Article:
- obfuscation in situ (obfuscation that retains biological function in an 'encrypted' state); 
- arbitrarily orthogonal recombination; 
- seamless recombination; and
- diffusion of genetic recoding.

(Note: Some are these are too vague for my liking. Creating a better list and sharpening its items might be a useful project.)

Information hazards

Finally, this case is an interesting example of managing information hazards 'beyond the openness-secrecy axis' (Lewis et al. 2018). I was initially quite worried about the potential information hazards of the project, as I was unsure of the likelihood of discovering live vulnerabilities to obfuscation in current screening systems. Early conversations with my advisor were reassuring that current vulnerabilities were extremely unlikely, though I still proceeded with caution. I avoided analysing techniques and protocols that weren't widely published or accessible, and I generally aimed to frame my research process to focus on 'what would a screening protocol need to do?' rather than 'what is a viable evasion strategy?'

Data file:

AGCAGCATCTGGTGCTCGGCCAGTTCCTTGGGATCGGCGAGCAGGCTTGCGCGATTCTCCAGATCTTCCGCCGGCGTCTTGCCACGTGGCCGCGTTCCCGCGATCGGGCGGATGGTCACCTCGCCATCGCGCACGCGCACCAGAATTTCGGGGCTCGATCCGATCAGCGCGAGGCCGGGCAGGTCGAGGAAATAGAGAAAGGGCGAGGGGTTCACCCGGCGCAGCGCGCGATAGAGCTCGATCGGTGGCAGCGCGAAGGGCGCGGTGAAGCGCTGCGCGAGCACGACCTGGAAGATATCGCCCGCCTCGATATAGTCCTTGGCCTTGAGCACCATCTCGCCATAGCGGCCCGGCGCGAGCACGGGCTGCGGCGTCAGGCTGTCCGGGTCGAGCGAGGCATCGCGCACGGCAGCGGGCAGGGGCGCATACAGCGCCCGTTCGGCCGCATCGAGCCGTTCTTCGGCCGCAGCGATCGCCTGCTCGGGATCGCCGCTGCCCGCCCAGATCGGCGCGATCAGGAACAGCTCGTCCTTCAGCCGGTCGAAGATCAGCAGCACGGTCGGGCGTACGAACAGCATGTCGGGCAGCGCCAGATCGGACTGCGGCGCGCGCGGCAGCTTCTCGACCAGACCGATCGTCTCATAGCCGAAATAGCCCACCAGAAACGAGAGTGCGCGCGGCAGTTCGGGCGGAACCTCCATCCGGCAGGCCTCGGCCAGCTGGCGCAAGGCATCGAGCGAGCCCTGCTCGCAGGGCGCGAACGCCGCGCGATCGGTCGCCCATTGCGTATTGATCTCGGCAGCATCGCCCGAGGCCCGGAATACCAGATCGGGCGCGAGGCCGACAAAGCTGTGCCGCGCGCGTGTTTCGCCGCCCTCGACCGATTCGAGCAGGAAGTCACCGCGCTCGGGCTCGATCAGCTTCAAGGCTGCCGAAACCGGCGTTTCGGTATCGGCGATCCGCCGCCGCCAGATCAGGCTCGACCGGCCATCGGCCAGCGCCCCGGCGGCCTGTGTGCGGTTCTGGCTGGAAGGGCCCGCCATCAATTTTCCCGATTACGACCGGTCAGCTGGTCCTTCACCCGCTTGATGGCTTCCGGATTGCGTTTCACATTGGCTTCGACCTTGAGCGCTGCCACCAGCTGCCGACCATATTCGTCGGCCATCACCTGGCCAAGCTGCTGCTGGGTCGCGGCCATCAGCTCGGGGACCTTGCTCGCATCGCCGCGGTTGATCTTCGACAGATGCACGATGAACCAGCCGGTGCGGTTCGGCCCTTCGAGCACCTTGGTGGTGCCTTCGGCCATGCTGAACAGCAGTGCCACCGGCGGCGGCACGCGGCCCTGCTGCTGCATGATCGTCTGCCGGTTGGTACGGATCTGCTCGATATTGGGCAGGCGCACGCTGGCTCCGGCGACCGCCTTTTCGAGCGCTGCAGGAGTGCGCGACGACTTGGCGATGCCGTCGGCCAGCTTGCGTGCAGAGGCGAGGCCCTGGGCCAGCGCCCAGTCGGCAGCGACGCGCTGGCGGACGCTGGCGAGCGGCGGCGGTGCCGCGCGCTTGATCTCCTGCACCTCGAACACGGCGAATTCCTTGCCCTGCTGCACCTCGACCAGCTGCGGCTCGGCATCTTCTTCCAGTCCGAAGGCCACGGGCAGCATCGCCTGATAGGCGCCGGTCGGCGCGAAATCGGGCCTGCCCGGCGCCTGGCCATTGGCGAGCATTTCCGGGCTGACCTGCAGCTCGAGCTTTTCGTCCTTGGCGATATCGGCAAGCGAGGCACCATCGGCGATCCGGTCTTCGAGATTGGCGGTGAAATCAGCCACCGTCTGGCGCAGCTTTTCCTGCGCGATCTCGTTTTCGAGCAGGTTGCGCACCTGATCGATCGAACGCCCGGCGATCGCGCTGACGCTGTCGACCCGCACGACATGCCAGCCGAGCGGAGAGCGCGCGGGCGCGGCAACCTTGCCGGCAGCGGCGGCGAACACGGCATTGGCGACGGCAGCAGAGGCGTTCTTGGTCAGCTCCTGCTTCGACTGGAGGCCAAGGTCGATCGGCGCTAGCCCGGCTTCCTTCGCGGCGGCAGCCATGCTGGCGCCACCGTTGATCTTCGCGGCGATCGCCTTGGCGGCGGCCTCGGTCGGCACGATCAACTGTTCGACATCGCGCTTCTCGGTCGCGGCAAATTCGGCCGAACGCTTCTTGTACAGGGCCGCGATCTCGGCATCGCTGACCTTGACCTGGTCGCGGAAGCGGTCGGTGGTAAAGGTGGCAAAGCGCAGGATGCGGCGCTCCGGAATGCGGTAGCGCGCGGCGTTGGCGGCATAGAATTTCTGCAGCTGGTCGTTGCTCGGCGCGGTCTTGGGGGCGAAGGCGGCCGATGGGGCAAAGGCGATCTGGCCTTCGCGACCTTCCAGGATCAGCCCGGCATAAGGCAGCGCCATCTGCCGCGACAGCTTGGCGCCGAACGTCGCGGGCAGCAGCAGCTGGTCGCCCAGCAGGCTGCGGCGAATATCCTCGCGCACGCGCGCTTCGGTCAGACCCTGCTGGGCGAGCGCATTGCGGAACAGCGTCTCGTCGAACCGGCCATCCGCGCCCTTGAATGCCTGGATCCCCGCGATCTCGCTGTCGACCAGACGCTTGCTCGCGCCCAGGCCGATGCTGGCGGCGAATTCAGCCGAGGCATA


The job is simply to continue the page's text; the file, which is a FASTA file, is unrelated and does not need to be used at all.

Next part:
The potential vulnerabilities I did discuss were conjectured for either screening protocols that are still in the development stage (where red-teaming can be valuable) or for obfuscation techniques that aren’t currently feasible (where foresight is useful) (Zhang & Gronvall 2018).